Ian Serraillier

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Ian Serraillier (24 September 1912 – 28 November 1994) was a British novelist and poet. He also retold legends from England, Greece, and Rome, and was best known for his children's books, especially The Silver Sword (1956), a wartime adventure story that the BBC adapted for television in 1957 and again in 1971.

Early life and education[edit]

Serraillier was born in London on 24 September 1912. He was the eldest of the four children of Lucien Serraillier (1886–1919) and Mary Kirkland Rodger (1883–1940). His father died as a result of the 1918 flu pandemic.

Serraillier was educated at Brighton College and at St Edmund Hall, Oxford, and he taught English at Wycliffe College in Gloucestershire from 1936 to 1939, at Dudley Grammar School in Worcestershire from 1939 to 1946, and at Midhurst Grammar School in West Sussex from 1946 to 1961. As a Quaker he was granted conscientious objector status in World War II. Serraillier was a member of the Peace Pledge Union.[1][2]

Writing and editing[edit]

In 1946, he published his first children’s novel.[which?] It was followed by several more adventure stories, including "They Raced For Treasure" (a story of treasure and spies). His best known work, The Silver Sword, was published in 1956. It brings to life the story of four refugee children, three of them siblings: Ruth, Edek, and Bronia. The fourth, Jan, is another of the many Warsaw war orphans who has somehow met their father and then fainted near the bombed-out basement that serves as the siblings' home. The four join together in their search for the siblings' parents in the chaos of Europe, immediately after the Second World War. In the United States the book was published under the title Escape from Warsaw.[3]

Beginning in 1961, he devoted most of his time to writing fiction and non-fiction, poems, and educational programs for television. He also produced his own retellings of classic and ancient legends for children, in prose and verse, including Beowulf, works by Chaucer, English folklore, and Greek and Roman myths. In 1948, together with his wife, Anne Margaret Rogers, he founded the New Windmill Series, published by Heinemann Educational Books, which set out to provide inexpensive editions of good stories, including fiction, travel and biography for older readers. He continued as co-editor of the series until the onset of Alzheimer's disease in the early 1990s.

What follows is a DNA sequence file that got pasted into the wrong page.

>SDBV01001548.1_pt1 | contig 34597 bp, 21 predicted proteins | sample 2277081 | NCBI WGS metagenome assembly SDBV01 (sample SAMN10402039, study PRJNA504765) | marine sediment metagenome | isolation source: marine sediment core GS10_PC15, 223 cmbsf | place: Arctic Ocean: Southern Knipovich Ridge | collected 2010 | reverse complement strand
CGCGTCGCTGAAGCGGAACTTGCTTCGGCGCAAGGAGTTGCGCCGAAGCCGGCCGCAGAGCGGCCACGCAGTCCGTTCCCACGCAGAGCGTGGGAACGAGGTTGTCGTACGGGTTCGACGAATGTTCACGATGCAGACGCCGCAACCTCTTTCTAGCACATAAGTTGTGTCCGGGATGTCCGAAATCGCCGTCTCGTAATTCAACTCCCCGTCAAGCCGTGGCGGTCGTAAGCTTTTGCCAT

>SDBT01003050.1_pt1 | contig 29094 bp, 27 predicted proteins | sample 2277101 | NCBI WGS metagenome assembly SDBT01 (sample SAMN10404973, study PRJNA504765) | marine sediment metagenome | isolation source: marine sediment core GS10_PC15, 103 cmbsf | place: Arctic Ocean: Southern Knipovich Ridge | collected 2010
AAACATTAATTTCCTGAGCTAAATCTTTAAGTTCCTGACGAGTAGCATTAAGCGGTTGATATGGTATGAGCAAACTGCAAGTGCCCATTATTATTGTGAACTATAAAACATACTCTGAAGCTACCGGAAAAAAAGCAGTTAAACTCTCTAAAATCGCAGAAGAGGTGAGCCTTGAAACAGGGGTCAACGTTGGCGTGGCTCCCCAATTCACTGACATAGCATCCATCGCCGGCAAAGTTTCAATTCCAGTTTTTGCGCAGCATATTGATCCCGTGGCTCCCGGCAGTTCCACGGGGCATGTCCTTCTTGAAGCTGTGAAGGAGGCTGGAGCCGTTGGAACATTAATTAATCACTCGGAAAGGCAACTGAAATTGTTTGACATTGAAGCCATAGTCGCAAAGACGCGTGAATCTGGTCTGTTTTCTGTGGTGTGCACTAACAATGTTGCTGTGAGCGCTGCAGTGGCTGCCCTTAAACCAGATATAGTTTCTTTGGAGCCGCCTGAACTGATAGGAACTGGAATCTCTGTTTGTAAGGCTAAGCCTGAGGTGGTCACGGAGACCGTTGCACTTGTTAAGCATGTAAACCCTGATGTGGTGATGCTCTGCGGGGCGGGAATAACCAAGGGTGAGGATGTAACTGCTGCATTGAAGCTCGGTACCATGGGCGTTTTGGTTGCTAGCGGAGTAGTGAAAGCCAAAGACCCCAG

The Ivory Horn, his retelling of the Roland legend, was a runner-up for the Carnegie Medal[when?] (as was The Silver Sword).

As a popular children's author, Serraillier was invited to Children's Literature Summer Camps for members of the Puffin Book Club, run by Colony Holidays (predecessor to ATE Superweeks) along with other popular children's authors such as Joan Aiken and Clive King.[4]

Personal life[edit]

Serraillier lived and worked in an old flint cottage near Chichester, in West Sussex. He and his wife, Anne Margaret Rogers, had three daughters and a son.


Serraillier contracted Alzheimer's disease in the early 1990s, which contributed to his death at the age of 82.[when?]

Papers of Ian Serraillier[edit]

The "Papers of Ian Serraillier", held at the University of Reading, largely comprise manuscripts, typescripts, and galley proofs, including Fight for Freedom, The Clashing Rocks, The Cave of Death, Havelock the Dane, They Raced for Treasure, Flight to Adventure, and The Silver Sword. They also contain correspondence with publishers; other business and literary correspondence; notebooks with poems, ideas, and story outlines; rejection letters; publishers' agreements; press cuttings; research material; lecture notes and typescripts; obituaries, and other miscellaneous papers.


  1. ^ Cloves, Jeff (July–August 2009). "Review of 'The Silver Sword'". Peace News. Retrieved January 1, 2014. 
  2. ^ Prichard, Mari (July 22, 2013). "Ian Serraillier". ODNB. 
  3. ^ Serraillier, Ian. Escape from Warsaw. 
  4. ^ "How Summer Camps Could Change Britain" (PDF). Campaign for Summer Camps.